Sleep well: how to get more than 40 winks
One in five of us will suffer from insomnia, but why and what can we do to cure it? By Chrissie Russell
Published 11/07/2014 | 02:30
The red glow of your radio alarm clock reads 3.45am as you turn your pillow over, hoping the cool side will help you sleep. By 4.30am, you can hear the birds begin to chirp. As you lie, worrying that you've to get up in an hour and a half, a door slams as your fitness fanatic neighbour downstairs heads out for their early morning run.
Eventually you doze off only to have your brief sleep broken by the shriek of the alarm and you drag yourself out of bed, ready to face the day, feeling absolutely shattered.
If this scenario sounds familiar, you could be among the one in five Irish people suffering from insomnia at some point in their lives. Most of us have had the misfortune of suffering a sleepless night, but new figures show that for for an increasing number of people, the frustration of lying awake all night is a regular occurrence.
"Insomnia is the most common sleep disorder seen by physicians," says Breege Leddy, of The Insomnia Clinic at Bon Secours Hospital Dublin. It was set up in 2013 and has seen client numbers swell since a GP referral system was introduced five months ago. "It affects up to 15pc of the population on a chronic basis (lasting months) and presents itself in different ways with people either finding it hard to get off to sleep, stay or maintain sleep, having early morning awakenings or getting restless sleep."
Duration is what defines insomnia, with sufferers dealing with a lack of sleep several nights a week for more than six months. You only have to look at the booming sleep aids industry to see what a widespread issue it is. From sleeping sprays, lavender pillows and hi-tech goggles to relaxation apps and cherry juice, there are a multitude of remedies on the market.
Most recently YouTube has seen a rising number of videos featuring 'sleep whisperers', who speak softly, tap cardboard and rustle plastic – all of which supposedly helps viewers drift off.
Insomnia is, of course, not a new problem. Abraham Lincoln, Napoleon and Churchill were some of history's most famous insomniacs. But according to experts, the problem is becoming more prevalent thanks to our fast-paced, digital lifestyle.
"I think life is far more demanding now and the pace is constantly accelerating thanks to technology," says Brian Colbert, a master trainer of neuro-linguistic programming and author of The Happiness Habit (briancolbert.ie).
"The conscious brain isn't capable of handling the amount of information it's subjected to and gets overloaded. We're literally being driven to distraction, forever plugging in and emotionally forgetting to plug out, with the result that we're always on high alert."
The amount of time spent staring at brightly lit computer and phone screens also disrupts the brain's production of melatonin, keeping the brain awake.
But it's not just technology that is to blame. "Our day-to-day lives have become a lot more stressful," says Breege Leddy. "We commute longer, get up earlier and arrive home later, more of us are also facing financial worries."
In her experience insomniacs tend to be females, shift workers and inpatients with medical and psychiatric disorders. Older people also tend to suffer more. Untreated, the problem can lead to a higher risk of strokes, poorer overall health, absenteeism, depression and anxiety.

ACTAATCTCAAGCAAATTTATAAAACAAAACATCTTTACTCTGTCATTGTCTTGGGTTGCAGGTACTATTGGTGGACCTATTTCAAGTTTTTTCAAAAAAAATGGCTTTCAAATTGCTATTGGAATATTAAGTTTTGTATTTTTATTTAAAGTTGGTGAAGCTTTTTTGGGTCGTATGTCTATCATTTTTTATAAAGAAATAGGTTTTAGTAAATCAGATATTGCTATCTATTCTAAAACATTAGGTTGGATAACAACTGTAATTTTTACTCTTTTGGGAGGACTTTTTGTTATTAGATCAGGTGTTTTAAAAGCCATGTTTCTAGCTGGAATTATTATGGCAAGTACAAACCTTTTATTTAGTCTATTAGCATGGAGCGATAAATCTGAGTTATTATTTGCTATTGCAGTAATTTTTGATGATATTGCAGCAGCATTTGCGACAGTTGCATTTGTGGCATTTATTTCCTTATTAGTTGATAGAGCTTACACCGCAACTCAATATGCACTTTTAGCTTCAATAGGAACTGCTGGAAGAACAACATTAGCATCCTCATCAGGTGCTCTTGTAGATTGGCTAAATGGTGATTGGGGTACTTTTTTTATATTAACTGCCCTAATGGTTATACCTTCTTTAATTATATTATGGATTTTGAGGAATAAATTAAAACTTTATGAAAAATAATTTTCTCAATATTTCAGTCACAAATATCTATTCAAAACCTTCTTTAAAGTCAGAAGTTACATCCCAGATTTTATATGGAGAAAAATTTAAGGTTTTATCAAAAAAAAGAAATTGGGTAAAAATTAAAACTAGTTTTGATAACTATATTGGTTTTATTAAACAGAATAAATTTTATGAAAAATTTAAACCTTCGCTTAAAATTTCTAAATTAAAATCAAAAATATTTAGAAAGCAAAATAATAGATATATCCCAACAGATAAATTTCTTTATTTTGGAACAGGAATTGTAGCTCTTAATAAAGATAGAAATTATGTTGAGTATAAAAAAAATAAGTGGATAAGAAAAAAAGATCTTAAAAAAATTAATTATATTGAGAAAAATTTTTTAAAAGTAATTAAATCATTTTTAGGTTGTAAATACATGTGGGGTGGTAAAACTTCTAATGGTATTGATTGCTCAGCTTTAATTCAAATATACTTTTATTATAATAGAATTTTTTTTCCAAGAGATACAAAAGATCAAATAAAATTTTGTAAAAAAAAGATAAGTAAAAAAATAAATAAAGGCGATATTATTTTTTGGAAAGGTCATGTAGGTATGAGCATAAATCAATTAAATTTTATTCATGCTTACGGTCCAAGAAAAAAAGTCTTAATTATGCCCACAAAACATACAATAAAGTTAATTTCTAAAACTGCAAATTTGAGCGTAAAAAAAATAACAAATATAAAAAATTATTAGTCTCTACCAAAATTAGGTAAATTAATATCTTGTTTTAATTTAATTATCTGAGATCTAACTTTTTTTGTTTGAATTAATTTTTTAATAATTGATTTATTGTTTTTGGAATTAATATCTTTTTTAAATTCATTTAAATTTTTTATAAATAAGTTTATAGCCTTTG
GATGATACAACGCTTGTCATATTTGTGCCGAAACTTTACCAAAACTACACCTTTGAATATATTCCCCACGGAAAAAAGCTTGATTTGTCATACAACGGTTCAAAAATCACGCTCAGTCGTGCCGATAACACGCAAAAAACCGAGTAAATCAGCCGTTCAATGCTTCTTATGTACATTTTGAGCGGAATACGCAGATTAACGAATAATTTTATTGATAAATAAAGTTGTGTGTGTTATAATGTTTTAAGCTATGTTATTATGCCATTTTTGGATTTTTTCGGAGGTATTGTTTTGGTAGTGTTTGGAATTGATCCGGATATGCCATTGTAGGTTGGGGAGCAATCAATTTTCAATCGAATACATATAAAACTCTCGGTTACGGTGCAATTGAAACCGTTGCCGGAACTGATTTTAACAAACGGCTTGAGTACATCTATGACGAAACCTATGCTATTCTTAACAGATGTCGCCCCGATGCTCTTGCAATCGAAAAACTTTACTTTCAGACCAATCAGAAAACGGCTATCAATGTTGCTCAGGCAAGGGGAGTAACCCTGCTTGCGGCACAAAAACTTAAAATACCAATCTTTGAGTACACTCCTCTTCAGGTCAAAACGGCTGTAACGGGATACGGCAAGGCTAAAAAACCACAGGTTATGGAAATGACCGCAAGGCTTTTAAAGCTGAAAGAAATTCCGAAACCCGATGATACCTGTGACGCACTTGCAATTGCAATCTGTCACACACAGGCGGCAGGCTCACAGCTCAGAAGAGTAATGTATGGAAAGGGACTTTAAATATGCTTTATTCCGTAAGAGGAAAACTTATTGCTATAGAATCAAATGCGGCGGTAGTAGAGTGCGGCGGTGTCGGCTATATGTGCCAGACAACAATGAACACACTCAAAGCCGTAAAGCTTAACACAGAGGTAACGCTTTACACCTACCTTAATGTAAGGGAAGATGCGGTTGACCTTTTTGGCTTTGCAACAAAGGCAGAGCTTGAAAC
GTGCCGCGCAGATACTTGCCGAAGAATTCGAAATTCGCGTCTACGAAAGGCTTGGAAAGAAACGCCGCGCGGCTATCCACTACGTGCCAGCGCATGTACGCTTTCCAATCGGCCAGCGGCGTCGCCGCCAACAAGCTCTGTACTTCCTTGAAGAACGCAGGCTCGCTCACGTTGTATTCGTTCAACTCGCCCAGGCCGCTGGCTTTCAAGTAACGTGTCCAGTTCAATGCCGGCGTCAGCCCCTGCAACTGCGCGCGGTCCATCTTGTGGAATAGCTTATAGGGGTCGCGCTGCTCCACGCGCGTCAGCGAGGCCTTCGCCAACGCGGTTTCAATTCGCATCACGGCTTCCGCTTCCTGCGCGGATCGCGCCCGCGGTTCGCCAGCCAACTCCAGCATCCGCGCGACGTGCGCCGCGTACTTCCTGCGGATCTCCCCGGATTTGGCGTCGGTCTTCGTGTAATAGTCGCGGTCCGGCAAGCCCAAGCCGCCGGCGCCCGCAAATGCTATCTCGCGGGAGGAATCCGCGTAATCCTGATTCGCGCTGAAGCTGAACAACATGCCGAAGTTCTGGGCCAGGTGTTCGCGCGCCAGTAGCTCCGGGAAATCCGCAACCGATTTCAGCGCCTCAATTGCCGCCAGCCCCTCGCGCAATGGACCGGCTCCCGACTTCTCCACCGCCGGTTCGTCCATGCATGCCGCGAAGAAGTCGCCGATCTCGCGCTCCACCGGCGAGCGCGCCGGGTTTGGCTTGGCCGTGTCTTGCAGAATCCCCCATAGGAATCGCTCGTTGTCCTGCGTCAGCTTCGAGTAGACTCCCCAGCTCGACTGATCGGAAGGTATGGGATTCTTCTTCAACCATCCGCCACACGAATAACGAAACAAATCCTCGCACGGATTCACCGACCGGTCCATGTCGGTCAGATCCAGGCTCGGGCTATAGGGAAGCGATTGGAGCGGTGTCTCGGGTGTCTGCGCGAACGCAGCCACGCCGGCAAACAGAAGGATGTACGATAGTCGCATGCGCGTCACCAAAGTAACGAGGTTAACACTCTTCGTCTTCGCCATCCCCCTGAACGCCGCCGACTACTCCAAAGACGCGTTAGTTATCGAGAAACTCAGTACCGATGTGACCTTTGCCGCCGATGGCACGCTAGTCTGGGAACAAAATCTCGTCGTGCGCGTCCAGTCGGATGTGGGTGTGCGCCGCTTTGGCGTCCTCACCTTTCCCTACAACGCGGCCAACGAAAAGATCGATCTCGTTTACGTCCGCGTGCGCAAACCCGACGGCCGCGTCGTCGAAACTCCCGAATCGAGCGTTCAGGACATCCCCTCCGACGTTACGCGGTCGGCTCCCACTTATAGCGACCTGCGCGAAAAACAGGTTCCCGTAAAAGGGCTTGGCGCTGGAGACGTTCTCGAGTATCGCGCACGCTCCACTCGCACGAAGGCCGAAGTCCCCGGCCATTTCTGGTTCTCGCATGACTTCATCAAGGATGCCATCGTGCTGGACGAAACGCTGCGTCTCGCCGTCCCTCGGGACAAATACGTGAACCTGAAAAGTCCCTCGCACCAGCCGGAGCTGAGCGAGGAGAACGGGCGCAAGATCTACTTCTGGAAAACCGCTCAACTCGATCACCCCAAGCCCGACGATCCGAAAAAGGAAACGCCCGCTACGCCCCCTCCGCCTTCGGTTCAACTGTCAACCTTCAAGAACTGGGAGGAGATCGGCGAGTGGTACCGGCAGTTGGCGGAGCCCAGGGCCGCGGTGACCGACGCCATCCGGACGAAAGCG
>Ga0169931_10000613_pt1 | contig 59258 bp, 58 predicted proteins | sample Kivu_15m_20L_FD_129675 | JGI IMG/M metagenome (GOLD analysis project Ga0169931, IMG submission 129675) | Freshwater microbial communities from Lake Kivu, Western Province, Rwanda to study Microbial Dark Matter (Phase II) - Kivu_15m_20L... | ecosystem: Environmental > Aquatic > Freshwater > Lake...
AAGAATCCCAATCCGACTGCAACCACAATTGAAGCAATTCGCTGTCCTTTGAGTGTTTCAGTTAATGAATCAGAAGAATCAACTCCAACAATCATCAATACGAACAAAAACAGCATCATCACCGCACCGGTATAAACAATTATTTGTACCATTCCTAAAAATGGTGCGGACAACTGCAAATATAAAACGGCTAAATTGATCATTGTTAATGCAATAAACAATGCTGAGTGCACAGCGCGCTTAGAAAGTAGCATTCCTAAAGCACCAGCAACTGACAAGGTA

It's one of the main conditions treated in Shen clinics, which use a range of alternative therapies. "As acupuncturists we don't just treat the symptoms but work on treating the root cause of disharmony in the body which is causing the condition," explains Johanne Farrelly from Shen Acupuncture and Naturopathy clinic (shen.ie).
There's a growing appreciation for this approach that seeks to treat not just the obvious problem – insomnia – but tackle the possible causes behind it.
"Traditionally, treatment for insomnia involved medication, and although that can be effective it may also induce effects such as tolerance or even rebound insomnia when discontinued," says Leddy, whose clinic uses Cognitive Behavioural Therapy for insomnia (CBTi) to tackle the dysfunctional thoughts and behaviours behind sleeplessness.
She explains: "There have been over 85 international studies on CBTi and success rates show that 70pc of individuals have improved their sleep post-CBTi therapy."
Brian Colbert's app, Digipill (digipill.com) has ranked as the number one health app in over 20 countries since its release last year and also deals with the mental aspect of sleep difficulties.
But all the experts agree – if think you're suffering from insomnia, seek help. Otherwise worrying about sleep is just another thing keeping you awake at night.
* George Clooney can't sleep without the TV on. He says: "I have a very tough time getting to sleep. Without question I wake every night five times."
* Margaret Thatcher famously survived on four hours a night; quoted as saying 'sleep is for wimps'.
* Simon Cowell recently had to ask celeb hypnotist, Paul McKenna, to help cure his problems sleeping.
* Madonna's brother revealed in his book that the singer is an insomniac who "rarely sleeps more than three hours a night".
* Tennis ace Serena Williams has suffered from insomnia. "I'm kind of like my dad," she says, "he never slept much."
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